When I taught in the K-12 system, every year there’d be a chain letter that came around the teacher’s rooms just before Christmas promising a great return on the investment of one or two bottles of booze. It was, reputably, illegal. It was undeniably a small-time version of the Ponzi scheme that Bernie Madoff recently made famous by virtue of how very successful his was.
I always hated seeing that letter show up for, as a mathematician, I understood perfectly how the scheme worked and was always distressed by the fact that someone else had started the letter before I remembered to get around to it. You see, the only way you make a profit is to be one of the first ones to buy into the scheme, and the only way to be reasonably certain of buying in soon enough is to actually start the letter.
Madoff worked his crowd for billions, even threatening to steal the name from Ponzi since Made-off, which I believe is how Madoff pronounces it, seems so much more appropriate. He was quite famous in the wealthy set for having returns on investments no one could rationalize without a wink and a nod. I suspect most of those who lost large amounts by investing with Madoff probably had it coming because they were assuming Bernie must be working with insider knowledge–itself quite illegal. That it turned out they got burned instead of the poor schmucks who didn’t have special contacts doesn’t strike me as so tragic. But I admit I don’t know the whole story.
Bernie’s five minutes of inter-societal fame set me to thinking, though. His scheme worked, as do all Ponzi schemes, by playing, however manipulatively, on the assumption that there will always be new buyers coming into the plan. The money the new subscribers bring in is used to pay the earlier participants a good profit. With the stock market, and the economy along with it, collapsing, I couldn’t help but think about how the housing market, before triggering this panic, was driven by the assumption that people would continue to buy houses at ever escalating prices and in ever increasing numbers. When the pool of buyers first began to run out, the lending institutions allowed the money to enter the system by lowering the criteria for making a loan. Eventually, that came down hard on everyone’s head and it’s easy to think “subprime mortgages” caused the collapse of the entire economy.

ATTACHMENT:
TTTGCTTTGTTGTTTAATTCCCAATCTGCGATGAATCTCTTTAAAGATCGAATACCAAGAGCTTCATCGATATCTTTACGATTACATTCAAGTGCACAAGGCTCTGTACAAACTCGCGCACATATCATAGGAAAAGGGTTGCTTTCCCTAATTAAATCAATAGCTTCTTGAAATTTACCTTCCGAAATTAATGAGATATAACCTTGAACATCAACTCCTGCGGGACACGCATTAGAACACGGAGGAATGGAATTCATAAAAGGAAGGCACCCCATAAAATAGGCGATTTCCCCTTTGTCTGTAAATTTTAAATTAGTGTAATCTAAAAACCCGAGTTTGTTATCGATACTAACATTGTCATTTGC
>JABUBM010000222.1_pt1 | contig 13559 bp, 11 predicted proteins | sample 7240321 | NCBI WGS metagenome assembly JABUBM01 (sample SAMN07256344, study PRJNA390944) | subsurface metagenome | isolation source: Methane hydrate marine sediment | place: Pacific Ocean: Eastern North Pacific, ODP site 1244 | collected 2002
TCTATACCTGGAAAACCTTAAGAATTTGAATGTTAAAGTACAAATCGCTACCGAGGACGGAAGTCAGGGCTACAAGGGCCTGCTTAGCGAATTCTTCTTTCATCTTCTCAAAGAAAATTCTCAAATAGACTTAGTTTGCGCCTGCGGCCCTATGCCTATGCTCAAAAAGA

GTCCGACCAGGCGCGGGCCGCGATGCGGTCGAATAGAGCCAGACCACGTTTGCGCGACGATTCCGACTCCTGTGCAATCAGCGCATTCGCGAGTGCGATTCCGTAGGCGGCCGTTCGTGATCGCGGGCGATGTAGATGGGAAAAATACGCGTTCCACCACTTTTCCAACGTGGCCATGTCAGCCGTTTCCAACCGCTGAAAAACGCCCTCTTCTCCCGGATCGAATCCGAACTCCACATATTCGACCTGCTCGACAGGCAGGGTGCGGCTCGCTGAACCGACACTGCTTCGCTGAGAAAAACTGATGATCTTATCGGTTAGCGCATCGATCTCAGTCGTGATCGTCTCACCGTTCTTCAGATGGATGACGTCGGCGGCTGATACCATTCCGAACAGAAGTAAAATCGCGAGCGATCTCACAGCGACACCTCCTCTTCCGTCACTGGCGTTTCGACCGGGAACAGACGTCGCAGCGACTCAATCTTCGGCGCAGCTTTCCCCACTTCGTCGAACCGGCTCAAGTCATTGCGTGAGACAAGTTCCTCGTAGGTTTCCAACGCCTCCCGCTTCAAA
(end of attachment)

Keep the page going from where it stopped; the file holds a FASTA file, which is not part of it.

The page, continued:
It surely exascerbated the problem, spreading the effects far and wide, but I don’t think it caused it. Of course, there were many contributing factors, but I think the overly optimistic expectation that you could just keep this up forever was the real culprit. The unstated, but essential, assumption in both the real economy and Madoff’s deception, was that growth was perpetual.
Then I had a really scarey thought. The entire basis of our capitalistic system is growth. Infinite growth. That’s a Ponzi scheme. That Madoff was able to keep his afloat for so long was due to his ability to continue to be believable to so many potential investors. What keeps capitalism afloat is our self-deception that we can continue to recklessly exploit our resources forever. And that’s becoming an increasingly hard sell.
When people stop buying into a scheme, the scheme collapses. Right now, people have stopped buying optional goods, not because they’ve realized they’re being Ponzied by the whole capitalism game, but just because they’re afraid they won’t be included in the income half of it much longer. As the economy grinds to a halt, the effect of this negative psychology is obvious. The last time we had anything like this degree of reluctance/inability to play was during the Great Depression. What eventually brought us out of it was WWII. The threat of being dominated by a hostile foreign power has a way of making the spending of money non-optional.
The lesson of the Thirties that government spending must be used to reestablish trust in the whole process seems to be pretty well taken, and, if it does the trick of restoring confidence, we may still come out of this with only a strong recession. But the problem remains. Sooner or later Ponzis collapse. The real challenge is how to extract ourselves from the scheme in the first place without resorting to another devastating world war, for the tools of that trade are, by now, far too advanced for us to let them loose.
With the booze letter, once you’d bought in at all, all you could do was eat the loses if that was what was coming your way. If you got in early enough, buying a lot of booze and then staying clear of the game would actually pay off. But if you were at all far down the list, the more you invested, the more you lost. I’m reminded of the first little wobbles one notices in the course of a spinning top’s eventual fall. It never really gets better once that happens. We’re beginning to have to scramble for resources to keep the system going, having to be more and more creative disposing of our waste and being repeatedly surprised by developments that seemingly pop up out of nowhere to gum up the works.
It looks more and more like this scheme is on the verge of winding down. The question that we need to grapple with is what to replace the old Capitalist’s notions with. And the sooner we start thinking about solutions in those terms, the more thoughtfully devised will be our answers.
If events don’t divert my attention, I’ll start trying to answer some of the questions this whole line of thinking brings to mind in my next entry. In the meantime, how about adding your suggestions/thoughts as comments? Thanks.